Blog #2. Fleshing out film jargon with examples

On Friday (9/13) and Monday (9/16), we are reading excerpts from Bernard Dick’s classic textbook The Anatomy of Film. Many of Dick’s examples reference movies that are unfamiliar to contemporary audiences. Your next blog assignment asks you to track down YouTube clips that illustrate some of the most important concepts. This blog posting is due no later than 6:00 am on the morning of Wednesday (9/18). More details are appended below.

First, pick one concept from each of the three sections listed below, for a total of three concepts.


Once you have identified the three concepts you will work with, read up on each term. After reviewing Dick’s explanation of the terms, skim Google for other definitions. Take notes as you go. Last, but not least, locate movie and TV clips on YouTube that illustrate these  concepts. These should be new examples and not examples mentioned in the Dick readings. You can always include clips of Dick’s examples to supplement your explanation, but should be sure to fold in new examples as well.

Your blog post will be divided into three sections, with one section for each concept.

  • Explain how Dick defines the concept  and remember to cite the page number in parentheses if it is a direct quote.
  • In the same paragraph, translate the concept into your own words, as if you were explaining it to a friend who is not enrolled in COMM 2302.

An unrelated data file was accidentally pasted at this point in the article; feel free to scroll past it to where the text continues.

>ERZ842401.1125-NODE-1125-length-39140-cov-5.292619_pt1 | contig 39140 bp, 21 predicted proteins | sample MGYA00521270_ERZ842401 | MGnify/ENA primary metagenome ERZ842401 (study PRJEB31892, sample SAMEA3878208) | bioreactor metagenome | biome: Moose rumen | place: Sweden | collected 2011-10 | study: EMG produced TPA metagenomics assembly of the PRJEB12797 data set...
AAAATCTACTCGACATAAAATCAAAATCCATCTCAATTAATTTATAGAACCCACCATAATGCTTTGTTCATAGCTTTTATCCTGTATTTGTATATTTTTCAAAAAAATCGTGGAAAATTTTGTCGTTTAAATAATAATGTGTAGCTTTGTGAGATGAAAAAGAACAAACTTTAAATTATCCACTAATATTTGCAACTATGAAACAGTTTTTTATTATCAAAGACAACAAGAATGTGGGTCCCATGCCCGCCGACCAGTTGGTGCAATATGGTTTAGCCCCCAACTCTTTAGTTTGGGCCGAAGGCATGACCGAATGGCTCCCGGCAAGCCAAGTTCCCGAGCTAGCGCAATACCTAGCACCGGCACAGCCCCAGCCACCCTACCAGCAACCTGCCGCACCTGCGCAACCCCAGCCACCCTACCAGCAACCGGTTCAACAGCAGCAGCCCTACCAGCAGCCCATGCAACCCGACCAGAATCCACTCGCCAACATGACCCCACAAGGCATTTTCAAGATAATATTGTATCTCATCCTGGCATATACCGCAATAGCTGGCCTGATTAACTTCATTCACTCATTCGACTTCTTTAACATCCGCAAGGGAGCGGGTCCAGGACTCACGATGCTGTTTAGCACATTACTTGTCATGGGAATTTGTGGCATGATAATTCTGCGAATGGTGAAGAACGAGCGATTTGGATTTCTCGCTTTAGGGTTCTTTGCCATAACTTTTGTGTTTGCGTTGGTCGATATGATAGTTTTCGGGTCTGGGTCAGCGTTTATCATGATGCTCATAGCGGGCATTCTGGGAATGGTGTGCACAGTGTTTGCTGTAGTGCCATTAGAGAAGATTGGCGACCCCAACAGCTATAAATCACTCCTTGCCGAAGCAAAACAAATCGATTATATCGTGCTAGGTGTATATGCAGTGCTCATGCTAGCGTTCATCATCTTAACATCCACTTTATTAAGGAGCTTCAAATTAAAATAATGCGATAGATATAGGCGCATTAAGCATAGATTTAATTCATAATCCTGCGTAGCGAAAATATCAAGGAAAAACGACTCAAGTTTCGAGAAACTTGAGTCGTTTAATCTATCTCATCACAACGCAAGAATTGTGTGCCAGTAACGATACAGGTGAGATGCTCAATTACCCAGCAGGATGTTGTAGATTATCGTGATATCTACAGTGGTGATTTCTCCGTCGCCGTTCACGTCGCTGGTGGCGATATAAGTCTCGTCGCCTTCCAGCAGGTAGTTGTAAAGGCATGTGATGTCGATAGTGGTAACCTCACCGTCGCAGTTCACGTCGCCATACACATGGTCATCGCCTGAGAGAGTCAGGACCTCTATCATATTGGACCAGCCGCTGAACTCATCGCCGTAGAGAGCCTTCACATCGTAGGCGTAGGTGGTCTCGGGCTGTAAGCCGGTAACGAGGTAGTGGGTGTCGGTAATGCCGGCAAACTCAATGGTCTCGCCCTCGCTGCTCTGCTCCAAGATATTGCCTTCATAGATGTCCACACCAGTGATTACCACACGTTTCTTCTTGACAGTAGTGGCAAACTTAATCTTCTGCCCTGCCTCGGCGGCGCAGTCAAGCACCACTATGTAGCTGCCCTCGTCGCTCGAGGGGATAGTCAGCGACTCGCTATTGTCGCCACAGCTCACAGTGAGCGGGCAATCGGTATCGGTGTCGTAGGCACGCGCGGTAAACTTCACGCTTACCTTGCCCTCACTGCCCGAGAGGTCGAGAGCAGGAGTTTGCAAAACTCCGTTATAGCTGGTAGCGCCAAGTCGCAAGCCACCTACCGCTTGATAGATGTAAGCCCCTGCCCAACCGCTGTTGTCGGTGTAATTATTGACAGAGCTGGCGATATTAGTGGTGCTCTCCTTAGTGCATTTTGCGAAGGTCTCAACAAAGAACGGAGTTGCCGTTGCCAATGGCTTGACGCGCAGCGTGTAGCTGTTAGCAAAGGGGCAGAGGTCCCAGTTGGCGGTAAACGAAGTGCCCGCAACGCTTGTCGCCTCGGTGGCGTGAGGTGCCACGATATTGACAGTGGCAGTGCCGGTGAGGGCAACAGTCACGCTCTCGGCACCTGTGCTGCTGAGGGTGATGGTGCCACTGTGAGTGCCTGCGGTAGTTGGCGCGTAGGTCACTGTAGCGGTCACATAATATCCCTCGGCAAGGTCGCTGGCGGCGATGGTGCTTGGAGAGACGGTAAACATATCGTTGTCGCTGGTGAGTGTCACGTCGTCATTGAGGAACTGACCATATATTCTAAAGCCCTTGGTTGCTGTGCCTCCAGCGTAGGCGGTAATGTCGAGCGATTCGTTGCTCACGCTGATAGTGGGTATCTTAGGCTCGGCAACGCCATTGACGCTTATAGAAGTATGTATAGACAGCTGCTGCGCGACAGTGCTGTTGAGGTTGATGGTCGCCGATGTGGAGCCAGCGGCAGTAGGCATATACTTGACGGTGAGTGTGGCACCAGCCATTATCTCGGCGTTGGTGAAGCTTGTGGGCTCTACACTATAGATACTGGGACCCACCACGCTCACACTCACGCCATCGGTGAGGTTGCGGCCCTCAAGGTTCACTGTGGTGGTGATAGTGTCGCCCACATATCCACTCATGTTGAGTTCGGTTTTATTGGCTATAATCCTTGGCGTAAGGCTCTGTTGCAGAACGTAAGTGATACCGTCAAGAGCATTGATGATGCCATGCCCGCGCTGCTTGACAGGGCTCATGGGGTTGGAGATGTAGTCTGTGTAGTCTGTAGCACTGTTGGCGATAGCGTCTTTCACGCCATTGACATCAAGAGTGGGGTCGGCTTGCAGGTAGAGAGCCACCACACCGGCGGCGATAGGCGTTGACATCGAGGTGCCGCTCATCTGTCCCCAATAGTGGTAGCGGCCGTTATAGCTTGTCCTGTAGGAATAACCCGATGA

• Introduce the clip that illustrates that concept, and insert it into your blog post.
  • In the last few sentences of this section, explain how the technique seems to connect to themes in the movie. In more general terms, why would filmmakers choose to use this technique? What message or mood might it convey?

Be sure to add tags to your message, both for the terms you used and for the movies that you used as examples. If someone has already illustrated the concept with a certain film clip, you should find a different clip to flesh out your explanation. (Note: Tags are slightly different than categories. If you have any questions about this, please ask during lecture or via the mailing list.)

An example is appended below.



In the text, Bernard Dick describes mise-en-scène as “the staging of a movie, using the same attention to detail that is lavished on a theatrical production” (p. 86). If I were describing this concept to a friend, I would explain that mise-en-scène suggests a fanatical attention to all of the minor details in ways that frame the shot.  At times, these details can be arranged in ways that provide weight or balance to one side of the frame.  A classic example can be found in almost any movie directed by Wes Anderson. For example, consider this trailer for  Moonrise Kingdom:

Anderson’s mise-en-scène is notable for the extreme symmetry. Almost every single shot is perfectly symmetrical, with crucial subjects located in the center of the frame. For example, you can see what Anderson does with his main characters from 0:47 to 0:55. He might be doing this in order to accomplish X. It’s also possible that filmmakers pay attention to mise-en-scène because they want to Y.

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